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Eastern Caribbean Supreme Court of Appeal decision on disclosure under Norwich Pharmacal principles - February 2011

February 2011 Mark J. Forte Tameka Davis

The Eastern Caribbean Court of Appeal has handed down a welcome judgment reaffirming the parameters under which a duty of a registered agent in the British Virgin Islands to disclose information under Norwich Pharmacal principles arises.

On 21st February 2011, the Court delivered judgment in JSC BTA Bank v Fidelity Corporate Services Limited and others, Civil Appeal No35 of 2010. Reversing the decision of the Commercial Judge below, the Court held on three main points:

1. The threshold requirements must be met; there needs to be a wrong, and the respondent must be "mixed up" in that wrong. Once met, the Court has a wide discretion to grant relief that should be necessary and proportionate;

2. Registered agents performing their professional services cannot be considered mere onlookers. Where companies that they formed and maintained facilitated the commission of a fraud, then the agent was sufficiently involved in the wrong to render a duty to disclose;

3. That registered agents, by virtue of the services they render coupled with due diligence duties they are obliged to perform, would be expected to have information as to instructing or controlling minds behind the companies implicated in the wrongdoing, and in all probability information pertaining to banking mandates and resolutions passed for the operation of bank accounts in their possession.

As with discretionary remedies such as this, any one case turns on its facts. However, of key importance is the recognition that registered agents are now firmly in the scope of the Norwich Pharmacal jurisdiction merely by performing their professional duties, oblivious to details of the affairs of the company they service. Nothing more is needed to get past the requisite threshold.

Thus, this is the reinforcement of a vital weapon in the asset tracing armoury and one essential to ensuring intrusive and effective steps can be taken in the right cases to get behind fraud and secure assets.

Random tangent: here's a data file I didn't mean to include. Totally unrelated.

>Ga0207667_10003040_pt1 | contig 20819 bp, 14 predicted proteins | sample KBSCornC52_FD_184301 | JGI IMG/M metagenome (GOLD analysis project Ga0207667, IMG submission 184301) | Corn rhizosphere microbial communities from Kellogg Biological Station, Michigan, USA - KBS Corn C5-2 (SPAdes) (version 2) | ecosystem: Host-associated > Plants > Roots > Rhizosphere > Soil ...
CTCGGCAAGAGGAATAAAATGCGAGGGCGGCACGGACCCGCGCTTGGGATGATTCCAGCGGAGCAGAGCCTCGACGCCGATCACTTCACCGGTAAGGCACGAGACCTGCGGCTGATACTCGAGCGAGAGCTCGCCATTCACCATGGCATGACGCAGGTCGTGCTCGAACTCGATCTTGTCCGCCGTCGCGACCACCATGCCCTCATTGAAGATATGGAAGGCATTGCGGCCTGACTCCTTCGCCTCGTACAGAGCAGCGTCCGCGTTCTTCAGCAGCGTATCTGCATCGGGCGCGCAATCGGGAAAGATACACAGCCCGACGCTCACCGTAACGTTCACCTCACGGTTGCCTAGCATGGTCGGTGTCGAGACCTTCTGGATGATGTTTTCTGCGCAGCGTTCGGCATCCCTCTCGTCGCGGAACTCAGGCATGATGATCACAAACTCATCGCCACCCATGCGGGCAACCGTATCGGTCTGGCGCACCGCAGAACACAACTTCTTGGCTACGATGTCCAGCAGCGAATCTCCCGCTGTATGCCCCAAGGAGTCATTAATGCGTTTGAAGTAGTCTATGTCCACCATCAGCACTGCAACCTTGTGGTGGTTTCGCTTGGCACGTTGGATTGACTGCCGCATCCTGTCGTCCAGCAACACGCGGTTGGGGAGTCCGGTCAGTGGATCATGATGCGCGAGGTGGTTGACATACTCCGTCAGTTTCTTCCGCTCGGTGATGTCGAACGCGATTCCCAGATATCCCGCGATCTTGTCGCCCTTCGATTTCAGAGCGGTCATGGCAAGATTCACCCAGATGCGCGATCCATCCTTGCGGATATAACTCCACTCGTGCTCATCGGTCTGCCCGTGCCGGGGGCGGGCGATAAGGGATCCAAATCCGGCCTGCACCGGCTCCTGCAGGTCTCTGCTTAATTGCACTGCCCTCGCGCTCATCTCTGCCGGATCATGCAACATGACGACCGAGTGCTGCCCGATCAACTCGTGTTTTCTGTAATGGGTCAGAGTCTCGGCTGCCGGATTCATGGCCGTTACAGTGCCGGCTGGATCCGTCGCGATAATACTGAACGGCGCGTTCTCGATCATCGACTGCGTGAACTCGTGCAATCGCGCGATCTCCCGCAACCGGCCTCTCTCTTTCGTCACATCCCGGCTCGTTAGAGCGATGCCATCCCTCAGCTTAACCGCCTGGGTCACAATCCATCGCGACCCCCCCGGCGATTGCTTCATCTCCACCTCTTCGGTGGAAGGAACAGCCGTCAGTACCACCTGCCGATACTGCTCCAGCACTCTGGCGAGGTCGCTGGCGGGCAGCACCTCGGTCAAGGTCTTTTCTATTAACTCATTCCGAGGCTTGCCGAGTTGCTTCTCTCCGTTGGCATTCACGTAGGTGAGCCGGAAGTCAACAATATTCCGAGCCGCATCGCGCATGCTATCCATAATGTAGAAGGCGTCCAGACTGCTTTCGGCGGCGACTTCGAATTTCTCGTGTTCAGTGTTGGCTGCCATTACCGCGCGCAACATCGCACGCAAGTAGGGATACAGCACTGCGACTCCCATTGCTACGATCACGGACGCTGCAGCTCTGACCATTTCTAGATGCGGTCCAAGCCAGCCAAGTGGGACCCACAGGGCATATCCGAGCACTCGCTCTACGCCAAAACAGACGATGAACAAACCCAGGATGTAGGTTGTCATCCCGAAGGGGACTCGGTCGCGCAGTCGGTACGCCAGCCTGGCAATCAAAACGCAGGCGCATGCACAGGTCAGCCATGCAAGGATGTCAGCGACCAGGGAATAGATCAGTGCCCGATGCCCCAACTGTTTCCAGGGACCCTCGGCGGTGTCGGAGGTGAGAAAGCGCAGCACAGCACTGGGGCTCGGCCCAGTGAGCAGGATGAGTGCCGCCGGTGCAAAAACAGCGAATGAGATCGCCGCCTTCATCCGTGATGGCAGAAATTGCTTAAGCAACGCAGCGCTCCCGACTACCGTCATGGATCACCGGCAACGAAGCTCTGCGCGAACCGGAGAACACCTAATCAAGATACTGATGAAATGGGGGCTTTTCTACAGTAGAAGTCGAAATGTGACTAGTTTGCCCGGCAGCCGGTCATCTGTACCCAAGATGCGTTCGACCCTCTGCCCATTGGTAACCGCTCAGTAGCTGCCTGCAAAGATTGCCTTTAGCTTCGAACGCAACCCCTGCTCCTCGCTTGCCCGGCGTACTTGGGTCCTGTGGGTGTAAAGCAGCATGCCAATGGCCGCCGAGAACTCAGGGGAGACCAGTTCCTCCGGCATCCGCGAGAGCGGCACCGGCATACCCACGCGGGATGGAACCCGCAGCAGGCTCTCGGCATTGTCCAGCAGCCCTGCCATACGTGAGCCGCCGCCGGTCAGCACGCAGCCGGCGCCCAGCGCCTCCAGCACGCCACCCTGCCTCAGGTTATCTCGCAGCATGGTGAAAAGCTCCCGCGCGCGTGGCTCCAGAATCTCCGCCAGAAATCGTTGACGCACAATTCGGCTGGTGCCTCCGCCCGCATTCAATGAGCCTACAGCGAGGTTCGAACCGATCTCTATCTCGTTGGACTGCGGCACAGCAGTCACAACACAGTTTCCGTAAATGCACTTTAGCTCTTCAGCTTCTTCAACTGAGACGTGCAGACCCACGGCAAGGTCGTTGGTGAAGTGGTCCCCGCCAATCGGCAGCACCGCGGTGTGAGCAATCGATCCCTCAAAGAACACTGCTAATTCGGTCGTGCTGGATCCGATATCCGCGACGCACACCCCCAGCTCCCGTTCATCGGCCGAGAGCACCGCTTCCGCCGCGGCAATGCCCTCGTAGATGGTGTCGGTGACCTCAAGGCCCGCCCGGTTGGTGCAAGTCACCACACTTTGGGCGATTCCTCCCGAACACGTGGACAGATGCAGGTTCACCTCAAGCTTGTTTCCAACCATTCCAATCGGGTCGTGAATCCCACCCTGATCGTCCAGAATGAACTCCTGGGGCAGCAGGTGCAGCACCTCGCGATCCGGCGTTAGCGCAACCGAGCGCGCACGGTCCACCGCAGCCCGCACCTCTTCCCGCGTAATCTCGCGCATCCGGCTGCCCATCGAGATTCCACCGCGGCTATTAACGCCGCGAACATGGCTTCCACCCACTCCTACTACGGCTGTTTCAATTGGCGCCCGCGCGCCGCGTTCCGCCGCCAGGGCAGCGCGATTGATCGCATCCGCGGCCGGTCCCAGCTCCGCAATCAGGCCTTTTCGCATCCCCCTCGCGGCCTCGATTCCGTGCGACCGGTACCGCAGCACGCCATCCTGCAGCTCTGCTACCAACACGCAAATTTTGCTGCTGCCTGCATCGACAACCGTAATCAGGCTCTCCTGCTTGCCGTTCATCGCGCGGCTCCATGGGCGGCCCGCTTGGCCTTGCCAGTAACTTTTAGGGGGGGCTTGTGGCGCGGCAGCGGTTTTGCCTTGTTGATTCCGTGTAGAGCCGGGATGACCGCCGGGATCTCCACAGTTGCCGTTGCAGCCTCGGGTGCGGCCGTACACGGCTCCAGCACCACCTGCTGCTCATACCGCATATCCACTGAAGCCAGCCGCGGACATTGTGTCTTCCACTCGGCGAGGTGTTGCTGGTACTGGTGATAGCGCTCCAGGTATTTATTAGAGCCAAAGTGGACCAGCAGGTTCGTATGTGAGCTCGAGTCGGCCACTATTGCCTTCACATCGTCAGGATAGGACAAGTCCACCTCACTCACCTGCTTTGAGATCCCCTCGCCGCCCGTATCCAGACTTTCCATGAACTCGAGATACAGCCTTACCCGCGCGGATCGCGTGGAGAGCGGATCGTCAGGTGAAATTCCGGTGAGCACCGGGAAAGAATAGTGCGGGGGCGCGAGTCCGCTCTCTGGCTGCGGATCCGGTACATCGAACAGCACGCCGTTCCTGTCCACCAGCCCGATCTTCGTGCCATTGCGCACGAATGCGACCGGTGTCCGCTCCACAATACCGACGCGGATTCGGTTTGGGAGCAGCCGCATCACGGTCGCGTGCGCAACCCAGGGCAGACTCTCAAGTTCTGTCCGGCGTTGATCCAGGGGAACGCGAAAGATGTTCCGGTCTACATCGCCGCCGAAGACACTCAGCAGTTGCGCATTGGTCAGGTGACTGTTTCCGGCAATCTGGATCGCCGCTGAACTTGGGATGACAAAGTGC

Mark Forte and Tameka Davis of Conyers’ British Virgin Islands office acted as lead lawyers on the case.

 


Mark J. Forte
Partner, Head of BVI Litigation & Restructuring and Office

British Virgin Islands, Bermuda   +1 284 346 1113


Tameka Davis
Counsel

British Virgin Islands   +1 284 852 1120


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Deals & Transactions

Eastern Caribbean Supreme Court of Appeal decision on disclosure under Norwich Pharmacal principles - February 2011

22 February 2011 Mark J. Forte Tameka Davis

The Eastern Caribbean Court of Appeal has handed down a welcome judgment reaffirming the parameters under which a duty of a registered agent in the British Virgin Islands to disclose information under Norwich Pharmacal principles arises.

On 21st February 2011, the Court delivered judgment in JSC BTA Bank v Fidelity Corporate Services Limited and others, Civil Appeal No35 of 2010. Reversing the decision of the Commercial Judge below, the Court held on three main points:

1. The threshold requirements must be met; there needs to be a wrong, and the respondent must be "mixed up" in that wrong. Once met, the Court has a wide discretion to grant relief that should be necessary and proportionate;

2. Registered agents performing their professional services cannot be considered mere onlookers. Where companies that they formed and maintained facilitated the commission of a fraud, then the agent was sufficiently involved in the wrong to render a duty to disclose;

3. That registered agents, by virtue of the services they render coupled with due diligence duties they are obliged to perform, would be expected to have information as to instructing or controlling minds behind the companies implicated in the wrongdoing, and in all probability information pertaining to banking mandates and resolutions passed for the operation of bank accounts in their possession.

As with discretionary remedies such as this, any one case turns on its facts. However, of key importance is the recognition that registered agents are now firmly in the scope of the Norwich Pharmacal jurisdiction merely by performing their professional duties, oblivious to details of the affairs of the company they service. Nothing more is needed to get past the requisite threshold.

Thus, this is the reinforcement of a vital weapon in the asset tracing armoury and one essential to ensuring intrusive and effective steps can be taken in the right cases to get behind fraud and secure assets.

Mark Forte and Tameka Davis of Conyers’ British Virgin Islands office acted as lead lawyers on the case.

 


Mark J. Forte
Partner, Head of BVI Litigation & Restructuring and Office

British Virgin Islands, Bermuda   +1 284 346 1113


Tameka Davis
Counsel

British Virgin Islands   +1 284 852 1120


 

expertise

Corporate


International Office(s)

British Virgin Islands